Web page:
Don't miss

Replay


LATEST SHOWS

MEDIAWATCH

Melania’s jacket: What did it mean?

Read more

EYE ON AFRICA

South Sudan peace deal attempt fails as Kiir rejects Machar

Read more

THE DEBATE

Zero Tolerance: Does Border Security Trump Compassion?

Read more

FRANCE IN FOCUS

Let's become French!

Read more

FOCUS

Taking sides: The dual-nationality footballers playing at the World Cup

Read more

FASHION

Dior trots out Cruise collection at Chantilly stables

Read more

YOU ARE HERE

France's Pelagos sanctuary, a haven for whales and dolphins

Read more

#THE 51%

Developing a code of their own: Are women leading the tech revolution in Paris?

Read more

#TECH 24

Motorsport innovation

Read more

REPORTERS

An in-depth report by our senior reporters and team of correspondents from around the world. Every Saturday at 9.10 pm Paris time. Or you can catch it online from Friday.

Latest update : 2013-01-07

Afghanistan: what does the future hold?

Will Afghanistan be economically viable when the NATO-led coalition force leaves? Despite the challenges, many Afghans have managed to launch their own companies, with varying degrees of success. Our reporters travelled to Herat, the country’s third-largest city and industrial hub.

We had two aims in filming this report: to show the fragility of the Afghan economy after ten years of foreign boots on the ground, but also to present a different image of the country from the daily violence - be it a football championship or a motorcycle manufacturer.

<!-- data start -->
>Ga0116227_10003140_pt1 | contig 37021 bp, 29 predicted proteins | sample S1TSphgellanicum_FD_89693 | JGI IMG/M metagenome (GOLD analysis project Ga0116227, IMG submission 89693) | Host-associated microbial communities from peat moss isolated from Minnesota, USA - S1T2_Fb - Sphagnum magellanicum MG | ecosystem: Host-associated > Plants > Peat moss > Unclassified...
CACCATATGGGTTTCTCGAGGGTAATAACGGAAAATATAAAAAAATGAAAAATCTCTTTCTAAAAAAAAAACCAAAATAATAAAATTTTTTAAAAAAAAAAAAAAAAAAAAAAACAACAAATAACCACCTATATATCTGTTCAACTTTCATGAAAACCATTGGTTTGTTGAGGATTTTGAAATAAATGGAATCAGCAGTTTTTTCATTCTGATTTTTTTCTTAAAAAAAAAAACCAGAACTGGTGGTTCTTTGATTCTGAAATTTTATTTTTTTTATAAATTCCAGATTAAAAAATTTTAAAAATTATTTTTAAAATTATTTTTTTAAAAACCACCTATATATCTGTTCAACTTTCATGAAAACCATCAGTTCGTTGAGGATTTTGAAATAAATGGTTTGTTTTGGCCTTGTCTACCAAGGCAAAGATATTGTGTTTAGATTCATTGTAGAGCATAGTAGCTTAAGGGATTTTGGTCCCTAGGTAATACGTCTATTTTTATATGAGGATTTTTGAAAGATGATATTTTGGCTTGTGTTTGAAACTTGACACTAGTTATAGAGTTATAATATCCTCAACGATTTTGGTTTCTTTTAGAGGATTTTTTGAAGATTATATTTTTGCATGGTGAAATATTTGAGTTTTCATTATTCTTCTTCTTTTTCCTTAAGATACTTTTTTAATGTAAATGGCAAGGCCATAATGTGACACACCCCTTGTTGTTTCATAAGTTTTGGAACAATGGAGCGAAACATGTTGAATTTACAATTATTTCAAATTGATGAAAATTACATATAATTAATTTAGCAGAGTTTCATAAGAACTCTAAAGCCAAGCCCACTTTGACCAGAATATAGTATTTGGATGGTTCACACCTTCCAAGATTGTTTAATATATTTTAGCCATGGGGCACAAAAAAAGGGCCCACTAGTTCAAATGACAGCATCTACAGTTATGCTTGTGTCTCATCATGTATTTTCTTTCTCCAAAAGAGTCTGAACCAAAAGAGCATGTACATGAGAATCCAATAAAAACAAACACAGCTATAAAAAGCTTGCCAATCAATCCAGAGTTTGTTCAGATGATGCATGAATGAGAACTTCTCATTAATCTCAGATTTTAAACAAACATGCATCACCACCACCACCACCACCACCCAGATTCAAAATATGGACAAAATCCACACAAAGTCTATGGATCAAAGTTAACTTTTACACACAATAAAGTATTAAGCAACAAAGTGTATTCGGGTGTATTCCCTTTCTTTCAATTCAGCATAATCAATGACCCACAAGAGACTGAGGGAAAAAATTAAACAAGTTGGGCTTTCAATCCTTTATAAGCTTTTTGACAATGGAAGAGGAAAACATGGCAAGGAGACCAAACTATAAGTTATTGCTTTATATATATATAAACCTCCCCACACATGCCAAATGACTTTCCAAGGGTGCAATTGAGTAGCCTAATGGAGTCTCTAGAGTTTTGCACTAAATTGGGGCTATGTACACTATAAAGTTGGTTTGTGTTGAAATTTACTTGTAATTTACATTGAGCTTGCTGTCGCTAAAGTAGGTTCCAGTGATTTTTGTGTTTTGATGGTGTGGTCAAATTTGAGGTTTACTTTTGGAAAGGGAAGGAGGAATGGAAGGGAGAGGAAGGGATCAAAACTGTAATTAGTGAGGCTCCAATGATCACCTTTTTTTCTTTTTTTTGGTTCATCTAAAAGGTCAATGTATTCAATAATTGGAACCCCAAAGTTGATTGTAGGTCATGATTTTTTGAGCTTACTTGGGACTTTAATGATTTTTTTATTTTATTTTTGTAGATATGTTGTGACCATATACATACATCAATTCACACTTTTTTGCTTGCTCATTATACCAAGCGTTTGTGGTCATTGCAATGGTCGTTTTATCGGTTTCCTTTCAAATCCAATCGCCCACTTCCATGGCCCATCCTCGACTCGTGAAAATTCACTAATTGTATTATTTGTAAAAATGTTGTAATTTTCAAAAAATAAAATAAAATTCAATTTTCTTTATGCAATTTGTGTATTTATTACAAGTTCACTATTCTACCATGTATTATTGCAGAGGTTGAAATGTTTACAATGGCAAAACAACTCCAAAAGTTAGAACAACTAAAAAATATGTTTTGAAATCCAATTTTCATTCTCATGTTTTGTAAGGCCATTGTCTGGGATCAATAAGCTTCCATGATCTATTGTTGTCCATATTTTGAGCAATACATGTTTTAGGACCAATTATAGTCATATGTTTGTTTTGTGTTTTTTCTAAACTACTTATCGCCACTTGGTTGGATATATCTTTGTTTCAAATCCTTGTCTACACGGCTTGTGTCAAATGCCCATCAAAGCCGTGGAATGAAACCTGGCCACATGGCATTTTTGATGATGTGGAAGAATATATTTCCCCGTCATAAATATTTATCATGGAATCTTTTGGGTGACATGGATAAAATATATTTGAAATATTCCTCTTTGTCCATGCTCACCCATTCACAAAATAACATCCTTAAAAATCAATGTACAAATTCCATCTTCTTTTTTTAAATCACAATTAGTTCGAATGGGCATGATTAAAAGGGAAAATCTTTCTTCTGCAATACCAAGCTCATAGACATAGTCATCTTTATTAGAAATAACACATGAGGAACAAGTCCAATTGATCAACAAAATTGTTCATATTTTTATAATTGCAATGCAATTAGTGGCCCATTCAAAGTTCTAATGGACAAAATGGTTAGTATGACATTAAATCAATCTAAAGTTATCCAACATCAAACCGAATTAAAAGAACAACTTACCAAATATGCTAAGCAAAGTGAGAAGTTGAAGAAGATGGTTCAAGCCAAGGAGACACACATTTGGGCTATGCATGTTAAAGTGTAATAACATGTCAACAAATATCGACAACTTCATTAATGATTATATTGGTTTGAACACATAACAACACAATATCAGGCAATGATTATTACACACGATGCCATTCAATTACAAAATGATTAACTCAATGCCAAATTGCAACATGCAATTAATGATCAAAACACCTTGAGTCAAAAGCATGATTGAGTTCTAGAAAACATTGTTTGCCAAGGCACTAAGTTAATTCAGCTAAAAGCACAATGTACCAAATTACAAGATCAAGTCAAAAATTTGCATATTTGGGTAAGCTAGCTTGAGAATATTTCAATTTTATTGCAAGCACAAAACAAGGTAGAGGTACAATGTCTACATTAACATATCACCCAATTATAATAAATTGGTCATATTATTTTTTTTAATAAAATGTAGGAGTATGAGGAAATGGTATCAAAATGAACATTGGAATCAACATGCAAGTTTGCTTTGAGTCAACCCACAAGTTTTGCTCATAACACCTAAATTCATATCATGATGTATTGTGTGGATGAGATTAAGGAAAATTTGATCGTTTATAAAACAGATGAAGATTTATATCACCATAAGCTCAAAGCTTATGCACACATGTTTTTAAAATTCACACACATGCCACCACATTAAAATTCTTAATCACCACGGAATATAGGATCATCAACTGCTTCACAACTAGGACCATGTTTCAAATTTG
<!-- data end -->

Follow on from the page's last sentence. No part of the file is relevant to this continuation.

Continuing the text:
We travelled to the western city of Herat, a former stop on the Silk Road and once again the beating heart of Afghan commerce. There, we visited the assembly line for the three-wheel motorcycles which can be seen all over Afghanistan’s potholed roads. These peculiar vehicles are called Zarang, named after the first company to manufacture them in Afghanistan. The brand has become a symbol of hope in the country's economic renewal.

The Afghan professional football league also sprang naturally to mind. This was its first edition, opposing multi-ethnic teams from all over the country. The final took place in Kabul’s Olympic Stadium, the same place where the Taliban carried out public hangings. “Even as Afghanistan lives in difficult times there are signs that some things are changing for the better”, said senior US diplomat Stephen McFarlane, who came to watch the final.

By Sylvain LEPETIT , Vikram SINGH

COMMENT(S)

Archives

2018-06-22 Europe

Video: Turkey tracks down the opposition, beyond its borders

Ahead of Sunday’s presidential and parliamentary elections in Turkey, our reporter went to meet members of the Turkish opposition, who have received little airtime in the...

Read more

2018-06-15 Africa

Video: Fishing far from home, from Senegal to Brittany

In the western French region of Brittany, Senegalese fishermen board trawlers in the early morning to catch fish for the local markets of Guilvinec and Lorient. They have come to...

Read more

2018-06-08 Europe

Video: Meeting Russia’s World Cup volunteers

More than 35,000 people will work without pay for FIFA during the 2018 World Cup in Russia. These volunteers will welcome guests in the 11 host cities, help translate, handle...

Read more

2018-05-25 Florence GAILLARD

'We heard there might be a civil war': May 68 seen from abroad

In France, May 1968 has become a symbol of young people and workers in revolt. But how were the events viewed outside the country? FRANCE 24 looks back at the international...

Read more

2018-05-18 Middle East

Beyond the conflict: Reporter's notebook in modern-day Israel

Israel regularly makes headlines, but there is more to the country than the conflict with the Palestinians. FRANCE 24 reports from a young but highly developed nation, a holy...

Read more